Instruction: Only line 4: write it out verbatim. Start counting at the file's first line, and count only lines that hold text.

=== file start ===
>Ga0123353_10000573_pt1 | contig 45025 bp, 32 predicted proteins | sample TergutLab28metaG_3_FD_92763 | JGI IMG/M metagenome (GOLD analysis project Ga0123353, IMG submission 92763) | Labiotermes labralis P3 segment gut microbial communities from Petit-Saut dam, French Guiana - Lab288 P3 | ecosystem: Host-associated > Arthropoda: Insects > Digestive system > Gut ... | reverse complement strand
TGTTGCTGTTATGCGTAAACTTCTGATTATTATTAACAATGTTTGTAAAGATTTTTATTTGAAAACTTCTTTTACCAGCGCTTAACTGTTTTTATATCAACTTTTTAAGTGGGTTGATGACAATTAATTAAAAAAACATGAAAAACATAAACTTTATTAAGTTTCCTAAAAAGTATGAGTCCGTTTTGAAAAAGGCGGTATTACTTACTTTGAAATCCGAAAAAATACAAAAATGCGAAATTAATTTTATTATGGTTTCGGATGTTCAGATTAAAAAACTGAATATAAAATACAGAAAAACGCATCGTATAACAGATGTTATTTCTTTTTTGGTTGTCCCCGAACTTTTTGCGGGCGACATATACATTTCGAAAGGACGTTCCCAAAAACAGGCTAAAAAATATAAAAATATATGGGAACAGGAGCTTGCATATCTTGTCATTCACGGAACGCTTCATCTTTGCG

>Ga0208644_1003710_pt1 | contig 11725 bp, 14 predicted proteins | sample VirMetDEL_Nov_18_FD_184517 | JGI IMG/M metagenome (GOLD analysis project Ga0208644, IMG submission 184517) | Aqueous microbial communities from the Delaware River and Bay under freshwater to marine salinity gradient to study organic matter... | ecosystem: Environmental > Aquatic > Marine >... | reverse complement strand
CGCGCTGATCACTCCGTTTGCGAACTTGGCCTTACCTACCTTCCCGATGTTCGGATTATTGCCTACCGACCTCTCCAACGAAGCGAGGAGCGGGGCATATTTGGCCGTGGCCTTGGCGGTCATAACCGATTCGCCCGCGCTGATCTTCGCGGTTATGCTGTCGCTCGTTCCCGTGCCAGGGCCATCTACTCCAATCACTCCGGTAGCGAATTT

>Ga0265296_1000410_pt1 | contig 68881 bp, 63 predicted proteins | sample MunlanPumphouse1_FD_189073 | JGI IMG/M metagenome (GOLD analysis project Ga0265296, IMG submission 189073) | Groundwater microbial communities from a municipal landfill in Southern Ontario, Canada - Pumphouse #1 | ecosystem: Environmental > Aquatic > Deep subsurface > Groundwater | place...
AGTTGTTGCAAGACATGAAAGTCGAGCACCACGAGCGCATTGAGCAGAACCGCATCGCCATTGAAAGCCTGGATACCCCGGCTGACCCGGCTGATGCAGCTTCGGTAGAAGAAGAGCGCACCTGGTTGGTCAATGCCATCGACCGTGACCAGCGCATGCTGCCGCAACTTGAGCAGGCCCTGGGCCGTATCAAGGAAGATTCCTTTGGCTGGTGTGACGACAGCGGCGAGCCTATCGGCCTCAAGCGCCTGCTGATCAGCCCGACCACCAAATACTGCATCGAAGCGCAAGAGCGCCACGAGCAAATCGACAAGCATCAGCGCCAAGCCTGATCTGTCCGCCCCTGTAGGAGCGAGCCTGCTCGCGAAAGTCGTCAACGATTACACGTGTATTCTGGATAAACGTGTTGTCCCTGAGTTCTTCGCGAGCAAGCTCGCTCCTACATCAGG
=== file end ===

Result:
CGCGCTGATCACTCCGTTTGCGAACTTGGCCTTACCTACCTTCCCGATGTTCGGATTATTGCCTACCGACCTCTCCAACGAAGCGAGGAGCGGGGCATATTTGGCCGTGGCCTTGGCGGTCATAACCGATTCGCCCGCGCTGATCTTCGCGGTTATGCTGTCGCTCGTTCCCGTGCCAGGGCCATCTACTCCAATCACTCCGGTAGCGAATTT